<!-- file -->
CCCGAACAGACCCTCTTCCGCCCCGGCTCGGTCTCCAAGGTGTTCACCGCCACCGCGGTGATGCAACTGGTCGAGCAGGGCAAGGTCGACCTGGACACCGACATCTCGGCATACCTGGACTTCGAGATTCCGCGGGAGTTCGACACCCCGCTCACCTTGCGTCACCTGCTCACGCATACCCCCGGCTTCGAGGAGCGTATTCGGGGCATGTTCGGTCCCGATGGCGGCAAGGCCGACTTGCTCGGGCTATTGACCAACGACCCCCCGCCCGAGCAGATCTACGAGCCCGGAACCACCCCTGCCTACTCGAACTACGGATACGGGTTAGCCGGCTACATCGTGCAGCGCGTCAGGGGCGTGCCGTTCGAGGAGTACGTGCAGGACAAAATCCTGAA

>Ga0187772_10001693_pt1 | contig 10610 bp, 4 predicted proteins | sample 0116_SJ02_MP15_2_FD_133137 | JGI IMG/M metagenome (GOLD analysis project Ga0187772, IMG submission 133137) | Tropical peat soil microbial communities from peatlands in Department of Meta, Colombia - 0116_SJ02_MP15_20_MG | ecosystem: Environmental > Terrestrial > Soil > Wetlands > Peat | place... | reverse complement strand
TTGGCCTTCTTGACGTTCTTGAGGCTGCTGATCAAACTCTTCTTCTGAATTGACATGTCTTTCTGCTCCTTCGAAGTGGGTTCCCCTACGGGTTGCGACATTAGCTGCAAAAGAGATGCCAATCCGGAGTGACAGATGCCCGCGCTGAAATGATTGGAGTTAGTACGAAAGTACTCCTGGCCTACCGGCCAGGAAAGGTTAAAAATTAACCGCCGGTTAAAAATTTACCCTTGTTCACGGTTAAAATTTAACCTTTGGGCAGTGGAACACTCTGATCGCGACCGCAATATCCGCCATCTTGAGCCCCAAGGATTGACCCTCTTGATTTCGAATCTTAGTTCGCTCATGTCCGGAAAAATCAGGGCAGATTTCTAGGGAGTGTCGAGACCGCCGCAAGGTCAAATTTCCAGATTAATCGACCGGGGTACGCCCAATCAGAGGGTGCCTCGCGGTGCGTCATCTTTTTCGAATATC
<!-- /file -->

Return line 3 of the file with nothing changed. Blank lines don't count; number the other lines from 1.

TTGGCCTTCTTGACGTTCTTGAGGCTGCTGATCAAACTCTTCTTCTGAATTGACATGTCTTTCTGCTCCTTCGAAGTGGGTTCCCCTACGGGTTGCGACATTAGCTGCAAAAGAGATGCCAATCCGGAGTGACAGATGCCCGCGCTGAAATGATTGGAGTTAGTACGAAAGTACTCCTGGCCTACCGGCCAGGAAAGGTTAAAAATTAACCGCCGGTTAAAAATTTACCCTTGTTCACGGTTAAAATTTAACCTTTGGGCAGTGGAACACTCTGATCGCGACCGCAATATCCGCCATCTTGAGCCCCAAGGATTGACCCTCTTGATTTCGAATCTTAGTTCGCTCATGTCCGGAAAAATCAGGGCAGATTTCTAGGGAGTGTCGAGACCGCCGCAAGGTCAAATTTCCAGATTAATCGACCGGGGTACGCCCAATCAGAGGGTGCCTCGCGGTGCGTCATCTTTTTCGAATATC